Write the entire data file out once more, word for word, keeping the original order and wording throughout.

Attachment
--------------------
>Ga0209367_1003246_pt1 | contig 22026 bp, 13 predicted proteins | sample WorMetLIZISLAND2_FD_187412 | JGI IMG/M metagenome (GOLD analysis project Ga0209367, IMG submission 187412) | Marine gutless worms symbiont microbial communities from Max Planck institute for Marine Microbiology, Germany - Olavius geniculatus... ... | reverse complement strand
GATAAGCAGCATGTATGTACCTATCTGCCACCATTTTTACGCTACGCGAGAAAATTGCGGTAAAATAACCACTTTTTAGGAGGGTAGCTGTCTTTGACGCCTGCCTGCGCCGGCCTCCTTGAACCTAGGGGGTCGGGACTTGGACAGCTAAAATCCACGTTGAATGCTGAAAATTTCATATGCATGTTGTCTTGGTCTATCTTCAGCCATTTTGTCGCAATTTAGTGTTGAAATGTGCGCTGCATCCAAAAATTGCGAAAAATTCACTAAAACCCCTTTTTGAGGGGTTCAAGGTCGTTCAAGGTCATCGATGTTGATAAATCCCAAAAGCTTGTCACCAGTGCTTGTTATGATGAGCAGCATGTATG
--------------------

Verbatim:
>Ga0209367_1003246_pt1 | contig 22026 bp, 13 predicted proteins | sample WorMetLIZISLAND2_FD_187412 | JGI IMG/M metagenome (GOLD analysis project Ga0209367, IMG submission 187412) | Marine gutless worms symbiont microbial communities from Max Planck institute for Marine Microbiology, Germany - Olavius geniculatus... ... | reverse complement strand
GATAAGCAGCATGTATGTACCTATCTGCCACCATTTTTACGCTACGCGAGAAAATTGCGGTAAAATAACCACTTTTTAGGAGGGTAGCTGTCTTTGACGCCTGCCTGCGCCGGCCTCCTTGAACCTAGGGGGTCGGGACTTGGACAGCTAAAATCCACGTTGAATGCTGAAAATTTCATATGCATGTTGTCTTGGTCTATCTTCAGCCATTTTGTCGCAATTTAGTGTTGAAATGTGCGCTGCATCCAAAAATTGCGAAAAATTCACTAAAACCCCTTTTTGAGGGGTTCAAGGTCGTTCAAGGTCATCGATGTTGATAAATCCCAAAAGCTTGTCACCAGTGCTTGTTATGATGAGCAGCATGTATG